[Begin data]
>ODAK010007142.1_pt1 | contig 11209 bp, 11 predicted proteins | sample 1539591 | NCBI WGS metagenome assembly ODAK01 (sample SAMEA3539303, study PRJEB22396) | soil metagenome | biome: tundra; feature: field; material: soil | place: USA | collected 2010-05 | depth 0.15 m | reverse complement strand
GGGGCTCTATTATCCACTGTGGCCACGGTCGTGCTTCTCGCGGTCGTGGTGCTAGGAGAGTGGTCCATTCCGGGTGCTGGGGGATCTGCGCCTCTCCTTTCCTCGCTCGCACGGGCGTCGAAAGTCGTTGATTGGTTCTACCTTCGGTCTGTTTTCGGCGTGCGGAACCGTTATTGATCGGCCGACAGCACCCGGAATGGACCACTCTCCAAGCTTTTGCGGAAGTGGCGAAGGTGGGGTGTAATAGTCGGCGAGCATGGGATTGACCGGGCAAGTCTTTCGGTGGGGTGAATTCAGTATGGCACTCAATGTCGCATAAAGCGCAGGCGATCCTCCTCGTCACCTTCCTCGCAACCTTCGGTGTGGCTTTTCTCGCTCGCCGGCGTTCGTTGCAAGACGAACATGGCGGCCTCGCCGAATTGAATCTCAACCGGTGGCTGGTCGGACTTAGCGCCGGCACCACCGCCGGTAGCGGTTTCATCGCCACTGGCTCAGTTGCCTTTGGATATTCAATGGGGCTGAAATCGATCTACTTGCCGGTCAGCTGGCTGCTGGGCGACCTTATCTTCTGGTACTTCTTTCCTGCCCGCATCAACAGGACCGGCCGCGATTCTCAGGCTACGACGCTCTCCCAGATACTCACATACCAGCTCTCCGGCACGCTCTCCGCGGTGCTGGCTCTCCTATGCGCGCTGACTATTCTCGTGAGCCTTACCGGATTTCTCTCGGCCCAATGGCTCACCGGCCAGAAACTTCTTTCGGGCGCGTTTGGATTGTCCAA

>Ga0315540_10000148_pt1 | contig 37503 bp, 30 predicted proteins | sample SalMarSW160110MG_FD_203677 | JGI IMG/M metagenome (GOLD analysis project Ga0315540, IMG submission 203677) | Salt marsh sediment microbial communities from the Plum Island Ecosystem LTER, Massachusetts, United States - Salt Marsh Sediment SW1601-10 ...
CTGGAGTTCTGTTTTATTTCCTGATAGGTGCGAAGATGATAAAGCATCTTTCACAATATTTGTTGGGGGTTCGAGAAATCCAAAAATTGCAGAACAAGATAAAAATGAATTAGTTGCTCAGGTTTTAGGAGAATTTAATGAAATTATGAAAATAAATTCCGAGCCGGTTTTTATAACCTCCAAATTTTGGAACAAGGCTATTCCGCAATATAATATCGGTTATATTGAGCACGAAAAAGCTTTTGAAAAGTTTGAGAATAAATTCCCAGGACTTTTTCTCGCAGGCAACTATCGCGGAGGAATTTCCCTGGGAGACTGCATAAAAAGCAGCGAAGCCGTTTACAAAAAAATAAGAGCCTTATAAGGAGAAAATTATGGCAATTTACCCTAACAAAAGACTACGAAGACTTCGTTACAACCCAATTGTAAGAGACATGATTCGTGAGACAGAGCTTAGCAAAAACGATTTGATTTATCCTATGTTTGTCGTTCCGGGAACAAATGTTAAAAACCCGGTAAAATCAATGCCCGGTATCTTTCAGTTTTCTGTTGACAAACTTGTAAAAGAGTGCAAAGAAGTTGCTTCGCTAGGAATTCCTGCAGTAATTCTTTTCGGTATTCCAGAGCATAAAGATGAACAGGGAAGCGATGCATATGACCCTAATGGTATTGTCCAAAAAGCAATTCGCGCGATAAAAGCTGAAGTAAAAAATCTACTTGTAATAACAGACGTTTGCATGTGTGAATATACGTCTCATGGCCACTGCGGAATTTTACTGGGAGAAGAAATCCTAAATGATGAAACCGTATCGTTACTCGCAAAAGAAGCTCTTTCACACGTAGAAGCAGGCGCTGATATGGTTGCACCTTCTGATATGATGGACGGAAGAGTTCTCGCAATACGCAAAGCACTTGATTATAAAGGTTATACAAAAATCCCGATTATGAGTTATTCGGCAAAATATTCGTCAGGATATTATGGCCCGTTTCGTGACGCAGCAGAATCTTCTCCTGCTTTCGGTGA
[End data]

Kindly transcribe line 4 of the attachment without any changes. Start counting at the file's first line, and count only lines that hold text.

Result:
CTGGAGTTCTGTTTTATTTCCTGATAGGTGCGAAGATGATAAAGCATCTTTCACAATATTTGTTGGGGGTTCGAGAAATCCAAAAATTGCAGAACAAGATAAAAATGAATTAGTTGCTCAGGTTTTAGGAGAATTTAATGAAATTATGAAAATAAATTCCGAGCCGGTTTTTATAACCTCCAAATTTTGGAACAAGGCTATTCCGCAATATAATATCGGTTATATTGAGCACGAAAAAGCTTTTGAAAAGTTTGAGAATAAATTCCCAGGACTTTTTCTCGCAGGCAACTATCGCGGAGGAATTTCCCTGGGAGACTGCATAAAAAGCAGCGAAGCCGTTTACAAAAAAATAAGAGCCTTATAAGGAGAAAATTATGGCAATTTACCCTAACAAAAGACTACGAAGACTTCGTTACAACCCAATTGTAAGAGACATGATTCGTGAGACAGAGCTTAGCAAAAACGATTTGATTTATCCTATGTTTGTCGTTCCGGGAACAAATGTTAAAAACCCGGTAAAATCAATGCCCGGTATCTTTCAGTTTTCTGTTGACAAACTTGTAAAAGAGTGCAAAGAAGTTGCTTCGCTAGGAATTCCTGCAGTAATTCTTTTCGGTATTCCAGAGCATAAAGATGAACAGGGAAGCGATGCATATGACCCTAATGGTATTGTCCAAAAAGCAATTCGCGCGATAAAAGCTGAAGTAAAAAATCTACTTGTAATAACAGACGTTTGCATGTGTGAATATACGTCTCATGGCCACTGCGGAATTTTACTGGGAGAAGAAATCCTAAATGATGAAACCGTATCGTTACTCGCAAAAGAAGCTCTTTCACACGTAGAAGCAGGCGCTGATATGGTTGCACCTTCTGATATGATGGACGGAAGAGTTCTCGCAATACGCAAAGCACTTGATTATAAAGGTTATACAAAAATCCCGATTATGAGTTATTCGGCAAAATATTCGTCAGGATATTATGGCCCGTTTCGTGACGCAGCAGAATCTTCTCCTGCTTTCGGTGA